And I’m not a romantic. I don’t like all of those typical gestures of romance, the red roses, candles and champagne. I can’t stand rom-coms. Romantic words directed at me make me twitch (and not in a good way). But when I really look at it, I discover it’s not the love I’m rejecting, it’s the common associations with romance that make me cringe. It’s when love scarpers over to the side of puppies and hearts and flowers that I get squeamish. But how much of that is truly dominating the genre, and how much is it my own Harlequin-tainted fears?

I’ve said before that I don’t like labels, and it’s true. There are labels that have scared me off, and Romance is one of the top five. I’m trying to restructure that reaction. My friend and wurbling buddy, writer Anna Reith (aka M. King), pointed out in one of our many epic discussions that in literature, Romance has broadened its definition, and the common formula of boy meets boy, boy loses boy, boy wins back boy and they live happily ever after is no longer the focus. Happy endings – these are still key to satisfying romance, but there are many ways to reach that conclusion, many roads to take.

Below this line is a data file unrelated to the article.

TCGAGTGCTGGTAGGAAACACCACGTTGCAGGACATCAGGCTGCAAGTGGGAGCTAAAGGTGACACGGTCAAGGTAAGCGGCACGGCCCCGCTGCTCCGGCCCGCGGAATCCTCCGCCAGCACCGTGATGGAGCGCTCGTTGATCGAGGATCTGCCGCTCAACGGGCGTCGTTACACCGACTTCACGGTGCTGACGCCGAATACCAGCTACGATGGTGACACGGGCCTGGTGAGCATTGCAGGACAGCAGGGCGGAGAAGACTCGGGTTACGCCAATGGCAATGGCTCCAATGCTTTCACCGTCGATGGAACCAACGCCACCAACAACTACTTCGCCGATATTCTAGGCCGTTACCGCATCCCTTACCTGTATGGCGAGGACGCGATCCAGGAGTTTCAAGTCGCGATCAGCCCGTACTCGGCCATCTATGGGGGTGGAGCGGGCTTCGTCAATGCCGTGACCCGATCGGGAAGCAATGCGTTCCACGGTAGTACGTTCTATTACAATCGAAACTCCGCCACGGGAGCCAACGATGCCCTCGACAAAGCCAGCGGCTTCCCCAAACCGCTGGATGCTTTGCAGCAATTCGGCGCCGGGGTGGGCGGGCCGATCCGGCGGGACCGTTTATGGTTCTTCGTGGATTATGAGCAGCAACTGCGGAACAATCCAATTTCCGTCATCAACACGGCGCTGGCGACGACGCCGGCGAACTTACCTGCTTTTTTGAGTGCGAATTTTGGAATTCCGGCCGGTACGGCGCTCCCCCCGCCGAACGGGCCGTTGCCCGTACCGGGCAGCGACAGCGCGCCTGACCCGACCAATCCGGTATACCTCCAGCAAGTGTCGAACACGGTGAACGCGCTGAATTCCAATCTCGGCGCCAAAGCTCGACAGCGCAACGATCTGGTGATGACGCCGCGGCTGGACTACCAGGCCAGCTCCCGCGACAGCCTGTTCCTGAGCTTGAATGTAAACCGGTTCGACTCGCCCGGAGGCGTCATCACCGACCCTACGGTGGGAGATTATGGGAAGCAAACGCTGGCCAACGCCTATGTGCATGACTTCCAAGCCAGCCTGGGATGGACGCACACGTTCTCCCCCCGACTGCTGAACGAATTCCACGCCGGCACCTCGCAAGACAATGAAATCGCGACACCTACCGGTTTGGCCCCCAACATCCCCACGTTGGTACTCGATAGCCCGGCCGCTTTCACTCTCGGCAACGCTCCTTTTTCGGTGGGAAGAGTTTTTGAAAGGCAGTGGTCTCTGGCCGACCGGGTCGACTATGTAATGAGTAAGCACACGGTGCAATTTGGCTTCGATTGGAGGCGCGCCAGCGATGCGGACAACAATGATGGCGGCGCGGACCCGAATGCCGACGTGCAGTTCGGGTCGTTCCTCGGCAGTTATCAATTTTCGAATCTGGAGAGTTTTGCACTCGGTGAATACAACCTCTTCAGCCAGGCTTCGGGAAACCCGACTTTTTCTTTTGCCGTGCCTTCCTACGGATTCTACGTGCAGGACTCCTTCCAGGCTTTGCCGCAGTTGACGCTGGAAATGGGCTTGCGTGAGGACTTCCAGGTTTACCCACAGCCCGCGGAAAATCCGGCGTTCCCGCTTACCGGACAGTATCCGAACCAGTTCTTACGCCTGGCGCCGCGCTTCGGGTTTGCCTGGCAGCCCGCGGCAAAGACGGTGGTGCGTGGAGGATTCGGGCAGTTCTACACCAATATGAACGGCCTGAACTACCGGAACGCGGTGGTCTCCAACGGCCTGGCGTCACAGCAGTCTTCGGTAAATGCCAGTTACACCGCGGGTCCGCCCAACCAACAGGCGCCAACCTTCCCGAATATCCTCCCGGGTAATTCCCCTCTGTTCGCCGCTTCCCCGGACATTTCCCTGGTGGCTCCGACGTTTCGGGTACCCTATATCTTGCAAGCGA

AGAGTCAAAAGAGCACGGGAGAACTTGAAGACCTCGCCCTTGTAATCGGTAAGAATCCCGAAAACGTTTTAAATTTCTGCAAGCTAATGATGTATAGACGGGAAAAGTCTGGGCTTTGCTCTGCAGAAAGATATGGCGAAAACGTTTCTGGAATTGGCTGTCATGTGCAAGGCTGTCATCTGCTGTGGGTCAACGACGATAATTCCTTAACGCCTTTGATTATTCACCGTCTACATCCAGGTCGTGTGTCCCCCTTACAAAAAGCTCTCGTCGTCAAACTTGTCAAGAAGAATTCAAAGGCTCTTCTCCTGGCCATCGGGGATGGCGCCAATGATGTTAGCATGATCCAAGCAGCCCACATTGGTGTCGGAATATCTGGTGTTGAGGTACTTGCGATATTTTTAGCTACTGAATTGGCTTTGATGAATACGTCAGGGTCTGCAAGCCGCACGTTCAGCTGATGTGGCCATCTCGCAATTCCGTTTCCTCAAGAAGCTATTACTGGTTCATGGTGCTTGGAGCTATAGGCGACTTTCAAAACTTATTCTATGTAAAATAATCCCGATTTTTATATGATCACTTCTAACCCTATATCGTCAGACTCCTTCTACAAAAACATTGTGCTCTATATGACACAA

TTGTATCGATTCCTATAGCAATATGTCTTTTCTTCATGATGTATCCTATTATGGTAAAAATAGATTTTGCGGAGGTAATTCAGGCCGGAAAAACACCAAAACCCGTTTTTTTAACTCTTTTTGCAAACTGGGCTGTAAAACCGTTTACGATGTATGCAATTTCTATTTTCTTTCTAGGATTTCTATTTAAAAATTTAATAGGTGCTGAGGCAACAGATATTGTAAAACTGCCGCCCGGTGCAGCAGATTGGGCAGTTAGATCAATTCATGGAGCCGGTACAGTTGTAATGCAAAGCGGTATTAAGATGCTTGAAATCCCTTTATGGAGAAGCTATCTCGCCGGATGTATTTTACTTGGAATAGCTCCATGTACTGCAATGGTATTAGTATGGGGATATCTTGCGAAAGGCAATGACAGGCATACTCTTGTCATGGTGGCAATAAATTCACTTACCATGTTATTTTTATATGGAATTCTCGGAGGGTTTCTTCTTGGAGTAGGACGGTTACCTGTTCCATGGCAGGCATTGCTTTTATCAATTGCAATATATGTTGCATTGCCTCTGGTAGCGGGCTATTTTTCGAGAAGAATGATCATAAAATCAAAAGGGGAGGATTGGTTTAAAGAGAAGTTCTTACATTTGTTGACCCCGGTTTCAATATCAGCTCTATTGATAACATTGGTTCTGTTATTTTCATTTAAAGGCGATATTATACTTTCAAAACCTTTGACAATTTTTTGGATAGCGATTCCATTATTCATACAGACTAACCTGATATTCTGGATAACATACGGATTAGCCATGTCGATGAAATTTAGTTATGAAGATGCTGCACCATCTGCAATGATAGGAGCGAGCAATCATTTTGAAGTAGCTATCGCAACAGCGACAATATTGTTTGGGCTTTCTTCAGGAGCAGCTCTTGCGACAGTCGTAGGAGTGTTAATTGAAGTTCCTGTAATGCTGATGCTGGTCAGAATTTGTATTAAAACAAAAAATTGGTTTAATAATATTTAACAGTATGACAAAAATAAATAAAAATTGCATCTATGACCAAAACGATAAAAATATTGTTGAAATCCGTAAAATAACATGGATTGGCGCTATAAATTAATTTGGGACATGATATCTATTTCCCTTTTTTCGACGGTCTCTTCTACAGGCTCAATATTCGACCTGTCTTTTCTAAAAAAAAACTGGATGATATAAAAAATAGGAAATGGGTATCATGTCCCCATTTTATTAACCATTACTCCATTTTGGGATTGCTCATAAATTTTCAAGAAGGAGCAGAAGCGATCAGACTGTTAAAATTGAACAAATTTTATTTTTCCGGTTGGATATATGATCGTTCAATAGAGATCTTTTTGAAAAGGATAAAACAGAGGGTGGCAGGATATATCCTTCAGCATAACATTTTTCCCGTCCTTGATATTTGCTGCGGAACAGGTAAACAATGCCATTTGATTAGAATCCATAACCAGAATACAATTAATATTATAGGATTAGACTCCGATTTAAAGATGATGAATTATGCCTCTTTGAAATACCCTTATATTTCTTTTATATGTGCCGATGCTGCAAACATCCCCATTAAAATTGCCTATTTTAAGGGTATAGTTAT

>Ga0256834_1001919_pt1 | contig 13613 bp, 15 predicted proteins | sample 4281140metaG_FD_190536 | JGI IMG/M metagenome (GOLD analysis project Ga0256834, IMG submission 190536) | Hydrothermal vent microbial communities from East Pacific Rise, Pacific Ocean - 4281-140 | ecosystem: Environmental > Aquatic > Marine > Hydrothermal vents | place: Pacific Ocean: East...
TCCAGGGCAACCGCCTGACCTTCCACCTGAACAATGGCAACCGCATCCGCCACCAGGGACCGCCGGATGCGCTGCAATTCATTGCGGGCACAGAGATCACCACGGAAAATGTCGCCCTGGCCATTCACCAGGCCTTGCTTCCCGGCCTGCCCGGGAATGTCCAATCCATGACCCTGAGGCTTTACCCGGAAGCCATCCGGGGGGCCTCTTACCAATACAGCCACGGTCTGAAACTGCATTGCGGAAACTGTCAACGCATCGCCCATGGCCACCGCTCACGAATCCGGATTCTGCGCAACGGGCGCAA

Overall, I write satisfying endings. Ninety-nine percent of the time, things turn out well for my characters (okay, maybe 96.7%). I’m all for positive storylines, and especially in this genre, there have been too many tragedies. Balance needs to be created. In fact, one of my books took on a decidedly romantic spin when it was accompanied by too many depressing movies about thwarted love, lost love, and heartbreak. In response, my story became romantic – sort of a “fuck you” romantic retaliation. So why do I feel like I need to defend myself – “I didn’t mean to! They made me! Hey, you know I am not like this, right? I’m not like this!” But I didn’t change it. I tried to when I came around and all of the sentiment had seeped out of my brain, but I just couldn’t. It was meant to be.

Urgh, it was meant to be. I guess that’s the key to romance?